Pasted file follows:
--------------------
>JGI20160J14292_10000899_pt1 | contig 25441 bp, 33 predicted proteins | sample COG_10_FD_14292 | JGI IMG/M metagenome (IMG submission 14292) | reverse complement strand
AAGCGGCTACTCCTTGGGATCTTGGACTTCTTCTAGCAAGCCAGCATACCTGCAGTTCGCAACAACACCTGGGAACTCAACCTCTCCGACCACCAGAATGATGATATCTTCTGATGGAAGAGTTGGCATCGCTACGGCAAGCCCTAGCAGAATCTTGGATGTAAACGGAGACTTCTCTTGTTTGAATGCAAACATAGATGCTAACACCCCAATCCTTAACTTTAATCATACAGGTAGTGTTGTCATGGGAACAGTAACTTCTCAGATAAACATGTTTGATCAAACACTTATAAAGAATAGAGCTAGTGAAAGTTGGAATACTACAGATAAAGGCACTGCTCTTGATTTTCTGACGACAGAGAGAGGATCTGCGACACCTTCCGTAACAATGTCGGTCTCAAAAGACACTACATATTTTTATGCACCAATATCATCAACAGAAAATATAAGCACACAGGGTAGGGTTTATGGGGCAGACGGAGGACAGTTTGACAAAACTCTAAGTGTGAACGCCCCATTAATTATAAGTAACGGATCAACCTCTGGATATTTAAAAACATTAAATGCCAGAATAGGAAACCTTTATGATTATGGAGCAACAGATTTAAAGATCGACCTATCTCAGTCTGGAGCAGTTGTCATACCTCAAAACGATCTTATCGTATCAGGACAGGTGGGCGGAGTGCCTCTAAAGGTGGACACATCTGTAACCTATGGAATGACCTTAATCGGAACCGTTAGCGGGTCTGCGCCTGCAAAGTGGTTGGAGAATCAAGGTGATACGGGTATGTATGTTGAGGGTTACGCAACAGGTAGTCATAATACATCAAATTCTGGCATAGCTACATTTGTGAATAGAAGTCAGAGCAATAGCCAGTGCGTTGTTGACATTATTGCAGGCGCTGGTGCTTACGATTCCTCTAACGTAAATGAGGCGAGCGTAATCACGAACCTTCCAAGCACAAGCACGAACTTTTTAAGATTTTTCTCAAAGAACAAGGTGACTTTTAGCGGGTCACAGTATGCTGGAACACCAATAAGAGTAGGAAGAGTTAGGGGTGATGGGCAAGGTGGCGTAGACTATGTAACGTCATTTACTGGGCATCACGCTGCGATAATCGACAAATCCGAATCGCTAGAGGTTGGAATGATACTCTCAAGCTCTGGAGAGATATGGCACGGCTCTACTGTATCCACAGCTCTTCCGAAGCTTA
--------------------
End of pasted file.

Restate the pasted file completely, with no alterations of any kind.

>JGI20160J14292_10000899_pt1 | contig 25441 bp, 33 predicted proteins | sample COG_10_FD_14292 | JGI IMG/M metagenome (IMG submission 14292) | reverse complement strand
AAGCGGCTACTCCTTGGGATCTTGGACTTCTTCTAGCAAGCCAGCATACCTGCAGTTCGCAACAACACCTGGGAACTCAACCTCTCCGACCACCAGAATGATGATATCTTCTGATGGAAGAGTTGGCATCGCTACGGCAAGCCCTAGCAGAATCTTGGATGTAAACGGAGACTTCTCTTGTTTGAATGCAAACATAGATGCTAACACCCCAATCCTTAACTTTAATCATACAGGTAGTGTTGTCATGGGAACAGTAACTTCTCAGATAAACATGTTTGATCAAACACTTATAAAGAATAGAGCTAGTGAAAGTTGGAATACTACAGATAAAGGCACTGCTCTTGATTTTCTGACGACAGAGAGAGGATCTGCGACACCTTCCGTAACAATGTCGGTCTCAAAAGACACTACATATTTTTATGCACCAATATCATCAACAGAAAATATAAGCACACAGGGTAGGGTTTATGGGGCAGACGGAGGACAGTTTGACAAAACTCTAAGTGTGAACGCCCCATTAATTATAAGTAACGGATCAACCTCTGGATATTTAAAAACATTAAATGCCAGAATAGGAAACCTTTATGATTATGGAGCAACAGATTTAAAGATCGACCTATCTCAGTCTGGAGCAGTTGTCATACCTCAAAACGATCTTATCGTATCAGGACAGGTGGGCGGAGTGCCTCTAAAGGTGGACACATCTGTAACCTATGGAATGACCTTAATCGGAACCGTTAGCGGGTCTGCGCCTGCAAAGTGGTTGGAGAATCAAGGTGATACGGGTATGTATGTTGAGGGTTACGCAACAGGTAGTCATAATACATCAAATTCTGGCATAGCTACATTTGTGAATAGAAGTCAGAGCAATAGCCAGTGCGTTGTTGACATTATTGCAGGCGCTGGTGCTTACGATTCCTCTAACGTAAATGAGGCGAGCGTAATCACGAACCTTCCAAGCACAAGCACGAACTTTTTAAGATTTTTCTCAAAGAACAAGGTGACTTTTAGCGGGTCACAGTATGCTGGAACACCAATAAGAGTAGGAAGAGTTAGGGGTGATGGGCAAGGTGGCGTAGACTATGTAACGTCATTTACTGGGCATCACGCTGCGATAATCGACAAATCCGAATCGCTAGAGGTTGGAATGATACTCTCAAGCTCTGGAGAGATATGGCACGGCTCTACTGTATCCACAGCTCTTCCGAAGCTTA